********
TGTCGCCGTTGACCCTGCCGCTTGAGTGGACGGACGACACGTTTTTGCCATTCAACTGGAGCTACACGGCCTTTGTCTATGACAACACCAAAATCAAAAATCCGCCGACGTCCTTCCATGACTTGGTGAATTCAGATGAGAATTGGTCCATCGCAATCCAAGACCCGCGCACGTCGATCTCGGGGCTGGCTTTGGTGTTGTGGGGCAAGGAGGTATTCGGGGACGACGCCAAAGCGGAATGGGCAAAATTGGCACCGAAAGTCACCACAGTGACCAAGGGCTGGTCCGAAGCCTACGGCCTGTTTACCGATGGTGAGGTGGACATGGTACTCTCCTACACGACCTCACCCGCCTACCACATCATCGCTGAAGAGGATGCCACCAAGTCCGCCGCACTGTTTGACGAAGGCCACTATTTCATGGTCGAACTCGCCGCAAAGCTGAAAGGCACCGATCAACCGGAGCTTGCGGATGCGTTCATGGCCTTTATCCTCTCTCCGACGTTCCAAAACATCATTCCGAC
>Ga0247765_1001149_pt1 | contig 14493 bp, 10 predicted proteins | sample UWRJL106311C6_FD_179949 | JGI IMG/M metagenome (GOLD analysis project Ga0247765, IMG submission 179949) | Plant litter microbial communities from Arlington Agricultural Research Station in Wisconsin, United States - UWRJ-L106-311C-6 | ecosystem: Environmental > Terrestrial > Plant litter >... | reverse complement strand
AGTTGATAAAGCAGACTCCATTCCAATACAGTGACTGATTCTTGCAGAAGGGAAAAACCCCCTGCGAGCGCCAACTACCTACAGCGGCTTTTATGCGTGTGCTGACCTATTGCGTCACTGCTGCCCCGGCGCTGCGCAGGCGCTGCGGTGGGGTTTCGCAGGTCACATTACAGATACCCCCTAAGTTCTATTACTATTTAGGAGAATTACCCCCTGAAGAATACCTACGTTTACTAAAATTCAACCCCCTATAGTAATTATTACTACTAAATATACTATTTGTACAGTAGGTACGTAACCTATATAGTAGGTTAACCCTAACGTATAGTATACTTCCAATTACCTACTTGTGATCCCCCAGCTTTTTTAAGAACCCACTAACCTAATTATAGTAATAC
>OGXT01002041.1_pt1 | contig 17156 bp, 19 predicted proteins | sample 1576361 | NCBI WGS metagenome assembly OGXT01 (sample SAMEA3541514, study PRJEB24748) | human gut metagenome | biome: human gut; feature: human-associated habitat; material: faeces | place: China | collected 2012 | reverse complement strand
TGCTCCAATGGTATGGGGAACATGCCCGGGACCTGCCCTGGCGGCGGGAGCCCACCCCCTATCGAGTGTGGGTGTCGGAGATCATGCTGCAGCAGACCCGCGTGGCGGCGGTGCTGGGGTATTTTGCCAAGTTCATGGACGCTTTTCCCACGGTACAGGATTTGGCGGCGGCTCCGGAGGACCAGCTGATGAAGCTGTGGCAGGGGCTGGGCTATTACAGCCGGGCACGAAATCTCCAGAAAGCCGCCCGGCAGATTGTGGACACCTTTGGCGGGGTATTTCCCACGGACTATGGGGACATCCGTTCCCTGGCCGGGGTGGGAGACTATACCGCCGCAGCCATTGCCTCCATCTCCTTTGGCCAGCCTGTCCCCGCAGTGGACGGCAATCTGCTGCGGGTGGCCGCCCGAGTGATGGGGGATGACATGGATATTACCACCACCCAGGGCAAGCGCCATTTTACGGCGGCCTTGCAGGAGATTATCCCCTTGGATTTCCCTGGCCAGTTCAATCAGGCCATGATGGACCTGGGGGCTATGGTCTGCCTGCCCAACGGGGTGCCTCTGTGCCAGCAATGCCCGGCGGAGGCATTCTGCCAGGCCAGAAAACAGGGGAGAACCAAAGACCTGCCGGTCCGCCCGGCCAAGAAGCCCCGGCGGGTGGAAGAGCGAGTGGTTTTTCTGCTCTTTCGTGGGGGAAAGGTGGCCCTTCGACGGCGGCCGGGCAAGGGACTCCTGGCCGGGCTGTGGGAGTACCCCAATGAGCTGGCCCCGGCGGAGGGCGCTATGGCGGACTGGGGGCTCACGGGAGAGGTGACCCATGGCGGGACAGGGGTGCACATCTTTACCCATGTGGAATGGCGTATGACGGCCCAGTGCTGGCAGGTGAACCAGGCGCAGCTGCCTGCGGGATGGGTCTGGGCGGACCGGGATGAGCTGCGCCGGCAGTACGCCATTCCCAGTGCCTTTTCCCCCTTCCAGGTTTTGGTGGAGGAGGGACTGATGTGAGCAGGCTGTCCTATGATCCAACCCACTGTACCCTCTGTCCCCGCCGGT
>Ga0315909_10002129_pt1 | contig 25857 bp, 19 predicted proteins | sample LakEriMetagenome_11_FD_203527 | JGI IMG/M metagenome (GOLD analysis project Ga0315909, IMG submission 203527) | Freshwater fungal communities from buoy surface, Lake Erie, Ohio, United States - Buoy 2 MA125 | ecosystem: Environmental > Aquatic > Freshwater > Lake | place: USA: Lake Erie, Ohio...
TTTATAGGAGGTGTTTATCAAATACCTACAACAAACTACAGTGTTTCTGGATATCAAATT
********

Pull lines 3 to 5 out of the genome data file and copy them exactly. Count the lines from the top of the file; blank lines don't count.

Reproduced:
AGTTGATAAAGCAGACTCCATTCCAATACAGTGACTGATTCTTGCAGAAGGGAAAAACCCCCTGCGAGCGCCAACTACCTACAGCGGCTTTTATGCGTGTGCTGACCTATTGCGTCACTGCTGCCCCGGCGCTGCGCAGGCGCTGCGGTGGGGTTTCGCAGGTCACATTACAGATACCCCCTAAGTTCTATTACTATTTAGGAGAATTACCCCCTGAAGAATACCTACGTTTACTAAAATTCAACCCCCTATAGTAATTATTACTACTAAATATACTATTTGTACAGTAGGTACGTAACCTATATAGTAGGTTAACCCTAACGTATAGTATACTTCCAATTACCTACTTGTGATCCCCCAGCTTTTTTAAGAACCCACTAACCTAATTATAGTAATAC
>OGXT01002041.1_pt1 | contig 17156 bp, 19 predicted proteins | sample 1576361 | NCBI WGS metagenome assembly OGXT01 (sample SAMEA3541514, study PRJEB24748) | human gut metagenome | biome: human gut; feature: human-associated habitat; material: faeces | place: China | collected 2012 | reverse complement strand
TGCTCCAATGGTATGGGGAACATGCCCGGGACCTGCCCTGGCGGCGGGAGCCCACCCCCTATCGAGTGTGGGTGTCGGAGATCATGCTGCAGCAGACCCGCGTGGCGGCGGTGCTGGGGTATTTTGCCAAGTTCATGGACGCTTTTCCCACGGTACAGGATTTGGCGGCGGCTCCGGAGGACCAGCTGATGAAGCTGTGGCAGGGGCTGGGCTATTACAGCCGGGCACGAAATCTCCAGAAAGCCGCCCGGCAGATTGTGGACACCTTTGGCGGGGTATTTCCCACGGACTATGGGGACATCCGTTCCCTGGCCGGGGTGGGAGACTATACCGCCGCAGCCATTGCCTCCATCTCCTTTGGCCAGCCTGTCCCCGCAGTGGACGGCAATCTGCTGCGGGTGGCCGCCCGAGTGATGGGGGATGACATGGATATTACCACCACCCAGGGCAAGCGCCATTTTACGGCGGCCTTGCAGGAGATTATCCCCTTGGATTTCCCTGGCCAGTTCAATCAGGCCATGATGGACCTGGGGGCTATGGTCTGCCTGCCCAACGGGGTGCCTCTGTGCCAGCAATGCCCGGCGGAGGCATTCTGCCAGGCCAGAAAACAGGGGAGAACCAAAGACCTGCCGGTCCGCCCGGCCAAGAAGCCCCGGCGGGTGGAAGAGCGAGTGGTTTTTCTGCTCTTTCGTGGGGGAAAGGTGGCCCTTCGACGGCGGCCGGGCAAGGGACTCCTGGCCGGGCTGTGGGAGTACCCCAATGAGCTGGCCCCGGCGGAGGGCGCTATGGCGGACTGGGGGCTCACGGGAGAGGTGACCCATGGCGGGACAGGGGTGCACATCTTTACCCATGTGGAATGGCGTATGACGGCCCAGTGCTGGCAGGTGAACCAGGCGCAGCTGCCTGCGGGATGGGTCTGGGCGGACCGGGATGAGCTGCGCCGGCAGTACGCCATTCCCAGTGCCTTTTCCCCCTTCCAGGTTTTGGTGGAGGAGGGACTGATGTGAGCAGGCTGTCCTATGATCCAACCCACTGTACCCTCTGTCCCCGCCGGT